• 81% have cut back on vacations.
  • 22% have dipped into their personal savings to pay for caregiving-related expenses for a loved one.
  • Caregivers typically spend between $100 and $1,000 per month for care of their loved one, with up to $500 being out of pocket. 

Lori Ramos Lemasters learned firsthand how expensive being a caregiver can be when she took on the role of family caregiver when her mother had a stroke while caregiving for her father. 

“I was moving home to take care of them until they were on their own again, and I figured everything would be great,” Lemasters says. “I think a lot of caregivers make those decisions. They’re not thinking about finances, and they’re not thinking about the choice they’re making; it’s just something that happens.”

Fortunately, her parents had the financial resources to cover the cost of respite care and medical expenses. But after leaving her career as a mortgage industry executive, Lemasters found it nearly impossible to hold down a full-time job while caretaking, and after eight years of caregiving, she found it very difficult to reenter the evolving mortgage business. This resulted in her draining her 401k account to support herself and going three years with no health insurance. 

According to Jody Gastfriend, VP of Senior Care at Care.com, there is a heavy financial price for caregivers who leave their jobs altogether. Over a lifetime, employees who leave the workforce to care for a parent or family member lose close to $300,000 in wages and benefits and the amount is even higher for women. “People should not have to choose between work and caregiving for a loved one,” says Gastfriend. She recommends speaking up and asking if there are benefits and flexibility options to help support employed caregivers.

Norma Zagars, too, found herself in a fraught financial position after her husband was diagnosed with frontotemporal dementia in 2014. Zagars, now 73, says her husband became violent as his dementia progressed, requiring her to find a full-time care solution at a memory care facility. 

“We never expected anything like this to happen, so we unfortunately didn’t have long-term care insurance,” Zagars says. She discovered that many of the people in her husband’s facility did have it, which she says covered about 80% of the cost. Without the insurance, Zagars was on the hook for the $8,000 a month that it cost for her husband to live there. Medicaid and health insurance only paid for doctor visits and prescriptions, she says — they didn’t even cover incontinence products, which she said become expensive quickly. According to the survey, only 11% of families have long-term care insurance.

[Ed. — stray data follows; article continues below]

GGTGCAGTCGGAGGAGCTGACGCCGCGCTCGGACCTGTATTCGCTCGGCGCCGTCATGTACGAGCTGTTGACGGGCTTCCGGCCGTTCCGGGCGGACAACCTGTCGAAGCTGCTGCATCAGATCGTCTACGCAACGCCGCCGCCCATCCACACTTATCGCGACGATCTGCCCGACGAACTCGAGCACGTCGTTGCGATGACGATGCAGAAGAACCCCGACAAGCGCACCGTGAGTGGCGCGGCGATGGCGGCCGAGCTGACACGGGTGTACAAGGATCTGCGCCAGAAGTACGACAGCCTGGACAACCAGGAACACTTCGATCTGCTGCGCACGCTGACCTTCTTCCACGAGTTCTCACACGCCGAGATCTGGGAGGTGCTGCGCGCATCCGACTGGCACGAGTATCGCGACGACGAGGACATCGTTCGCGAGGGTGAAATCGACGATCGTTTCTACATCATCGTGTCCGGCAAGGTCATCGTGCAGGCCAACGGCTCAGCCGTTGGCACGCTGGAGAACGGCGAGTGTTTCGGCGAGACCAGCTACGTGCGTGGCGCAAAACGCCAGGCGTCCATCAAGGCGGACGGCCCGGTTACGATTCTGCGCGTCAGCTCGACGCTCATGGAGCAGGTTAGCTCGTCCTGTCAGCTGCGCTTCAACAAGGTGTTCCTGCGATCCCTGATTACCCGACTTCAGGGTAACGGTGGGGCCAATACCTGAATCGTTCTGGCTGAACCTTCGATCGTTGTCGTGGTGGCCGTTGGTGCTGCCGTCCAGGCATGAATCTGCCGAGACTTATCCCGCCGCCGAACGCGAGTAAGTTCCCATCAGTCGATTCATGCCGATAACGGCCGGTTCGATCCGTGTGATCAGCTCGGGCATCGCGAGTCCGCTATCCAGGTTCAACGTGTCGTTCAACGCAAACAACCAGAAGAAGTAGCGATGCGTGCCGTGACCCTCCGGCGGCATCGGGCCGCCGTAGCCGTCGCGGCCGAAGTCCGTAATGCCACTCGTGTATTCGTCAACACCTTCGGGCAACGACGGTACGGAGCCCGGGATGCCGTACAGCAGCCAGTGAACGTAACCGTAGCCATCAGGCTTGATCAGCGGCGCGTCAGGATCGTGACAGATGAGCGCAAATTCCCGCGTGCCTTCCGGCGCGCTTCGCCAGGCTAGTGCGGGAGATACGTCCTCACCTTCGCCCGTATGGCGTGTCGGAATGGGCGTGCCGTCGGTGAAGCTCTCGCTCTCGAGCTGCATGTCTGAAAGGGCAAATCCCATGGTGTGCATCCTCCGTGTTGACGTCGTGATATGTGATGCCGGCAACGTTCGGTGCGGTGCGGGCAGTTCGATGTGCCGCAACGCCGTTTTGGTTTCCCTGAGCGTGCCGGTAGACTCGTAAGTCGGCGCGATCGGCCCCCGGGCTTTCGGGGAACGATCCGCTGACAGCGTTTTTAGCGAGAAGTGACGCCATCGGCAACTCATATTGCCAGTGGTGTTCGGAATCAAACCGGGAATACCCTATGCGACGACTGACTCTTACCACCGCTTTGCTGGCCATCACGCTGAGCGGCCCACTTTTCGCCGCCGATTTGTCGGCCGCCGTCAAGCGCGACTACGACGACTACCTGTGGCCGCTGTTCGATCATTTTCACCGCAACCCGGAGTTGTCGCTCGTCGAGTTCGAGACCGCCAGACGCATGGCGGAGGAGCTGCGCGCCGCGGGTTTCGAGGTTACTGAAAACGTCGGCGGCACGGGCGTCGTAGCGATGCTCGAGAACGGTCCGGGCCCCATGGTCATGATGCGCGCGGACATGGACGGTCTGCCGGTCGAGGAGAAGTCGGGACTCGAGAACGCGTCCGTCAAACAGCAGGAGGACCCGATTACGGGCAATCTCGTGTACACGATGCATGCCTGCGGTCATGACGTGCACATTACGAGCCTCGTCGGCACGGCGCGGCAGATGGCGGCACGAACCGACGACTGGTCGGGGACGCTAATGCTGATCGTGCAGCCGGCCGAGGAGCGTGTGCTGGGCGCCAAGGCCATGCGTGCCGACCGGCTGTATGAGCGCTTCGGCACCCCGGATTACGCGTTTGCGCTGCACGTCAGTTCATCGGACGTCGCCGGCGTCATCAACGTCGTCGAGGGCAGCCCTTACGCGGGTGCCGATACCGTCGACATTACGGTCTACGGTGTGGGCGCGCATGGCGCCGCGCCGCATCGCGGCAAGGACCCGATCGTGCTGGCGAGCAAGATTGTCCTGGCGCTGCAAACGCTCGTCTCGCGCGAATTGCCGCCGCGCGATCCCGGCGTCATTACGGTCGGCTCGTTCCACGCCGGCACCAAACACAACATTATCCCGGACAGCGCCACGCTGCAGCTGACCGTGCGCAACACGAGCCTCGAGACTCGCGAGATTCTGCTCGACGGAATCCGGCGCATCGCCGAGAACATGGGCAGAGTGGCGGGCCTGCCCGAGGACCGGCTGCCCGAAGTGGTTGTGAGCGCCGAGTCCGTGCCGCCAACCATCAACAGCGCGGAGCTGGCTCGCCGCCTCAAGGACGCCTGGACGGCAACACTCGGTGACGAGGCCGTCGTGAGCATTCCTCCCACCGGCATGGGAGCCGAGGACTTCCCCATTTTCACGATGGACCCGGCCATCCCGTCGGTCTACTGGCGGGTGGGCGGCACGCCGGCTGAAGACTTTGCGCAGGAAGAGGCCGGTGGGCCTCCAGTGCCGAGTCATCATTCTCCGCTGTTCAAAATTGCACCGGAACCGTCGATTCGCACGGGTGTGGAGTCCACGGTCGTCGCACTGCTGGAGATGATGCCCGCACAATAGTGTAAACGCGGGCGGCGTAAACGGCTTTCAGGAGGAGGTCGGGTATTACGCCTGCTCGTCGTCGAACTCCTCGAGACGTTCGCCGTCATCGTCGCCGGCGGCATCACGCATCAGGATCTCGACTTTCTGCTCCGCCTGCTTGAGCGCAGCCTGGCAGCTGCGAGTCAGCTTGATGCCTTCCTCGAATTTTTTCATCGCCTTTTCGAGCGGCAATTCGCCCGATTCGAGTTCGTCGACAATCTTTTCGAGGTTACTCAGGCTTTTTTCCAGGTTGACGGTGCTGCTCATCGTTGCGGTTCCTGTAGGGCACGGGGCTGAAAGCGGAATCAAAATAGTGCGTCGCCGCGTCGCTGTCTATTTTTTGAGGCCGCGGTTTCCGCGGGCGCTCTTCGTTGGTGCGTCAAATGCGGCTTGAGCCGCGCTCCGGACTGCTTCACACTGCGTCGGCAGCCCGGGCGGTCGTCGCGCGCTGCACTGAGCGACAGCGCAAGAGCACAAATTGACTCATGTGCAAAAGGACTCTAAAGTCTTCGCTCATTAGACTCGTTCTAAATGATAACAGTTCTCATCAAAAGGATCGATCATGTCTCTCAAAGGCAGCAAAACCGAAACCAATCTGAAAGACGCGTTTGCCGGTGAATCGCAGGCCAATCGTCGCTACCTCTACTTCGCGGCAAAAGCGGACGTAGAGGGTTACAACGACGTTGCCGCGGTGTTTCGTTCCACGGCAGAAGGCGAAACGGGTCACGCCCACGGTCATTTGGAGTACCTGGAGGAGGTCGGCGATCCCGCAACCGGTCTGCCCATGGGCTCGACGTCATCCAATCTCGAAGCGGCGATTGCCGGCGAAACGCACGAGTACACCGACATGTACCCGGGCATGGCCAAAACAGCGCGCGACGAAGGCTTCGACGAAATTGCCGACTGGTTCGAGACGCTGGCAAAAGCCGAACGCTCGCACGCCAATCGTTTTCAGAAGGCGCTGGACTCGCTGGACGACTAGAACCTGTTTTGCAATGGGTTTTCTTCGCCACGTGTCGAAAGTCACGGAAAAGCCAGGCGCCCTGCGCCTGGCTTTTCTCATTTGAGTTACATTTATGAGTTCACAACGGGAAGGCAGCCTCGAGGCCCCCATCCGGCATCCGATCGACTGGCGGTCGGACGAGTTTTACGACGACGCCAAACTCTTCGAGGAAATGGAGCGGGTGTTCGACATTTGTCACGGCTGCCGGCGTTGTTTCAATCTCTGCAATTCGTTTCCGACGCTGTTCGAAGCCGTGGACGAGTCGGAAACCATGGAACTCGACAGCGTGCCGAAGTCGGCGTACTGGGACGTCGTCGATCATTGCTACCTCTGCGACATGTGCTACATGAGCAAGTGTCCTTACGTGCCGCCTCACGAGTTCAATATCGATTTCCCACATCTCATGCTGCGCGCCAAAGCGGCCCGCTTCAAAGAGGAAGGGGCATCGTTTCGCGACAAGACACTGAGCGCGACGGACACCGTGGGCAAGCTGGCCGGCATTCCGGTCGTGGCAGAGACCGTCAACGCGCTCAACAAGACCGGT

To pay for her husband’s care then, Zagars began liquidating their CDs, then began pulling from their bank accounts and investments. After her husband passed away, Zagars’ Roth IRA was still intact, leaving her with a plan for retirement, but she says the financial stress, on top of the emotional stress, was tremendous. 

2019 Cost of Senior Care: Cost of Family Caregiving

How to pay for senior care

As Zagars discovered, traditional health insurance may not cover the full costs of senior care, leaving families to find other means to pay for it — and sometimes even requiring them to pay fully out of pocket. According to the Care.com survey, caregivers and care recipients use a variety of methods to pay for caregiving, including Social Security payments, Medicare, retirement savings, pension payments and cash or liquid assets. 

Here’s what you need to know about some of the common ways to pay for senior care.

Medicare/Medicaid

Unfortunately, Medicare is not particularly useful when it comes to funding long-term senior care, Rogé says. Some nursing homes accept Medicaid, which may also pay for in-home care in some circumstances. But in order to qualify for Medicaid, you must fall below a certain income threshold, which varies by state. 

Medicare doesn’t cover long-term care in nursing homes. It does cover skilled nursing facilities if you’re sent there after a qualifying hospital stay, and it’s only free for the first 20 days. Then from days 21 to 100, you’re responsible for a daily fee of $170.50, and after that, you’re on the hook for the full cost. Because many seniors need long-term care, not just 100 days, this solution isn’t viable for many, Rogé says.

Long-term care insurance

Long-term care insurance is a financial product you pay for over time, and if you get to a point where you can no longer care for yourself and need in-home senior care or need to go to a facility, it covers some of the costs. However, if you don’t have long-term care insurance and need senior care now, it’s usually too late to get the insurance.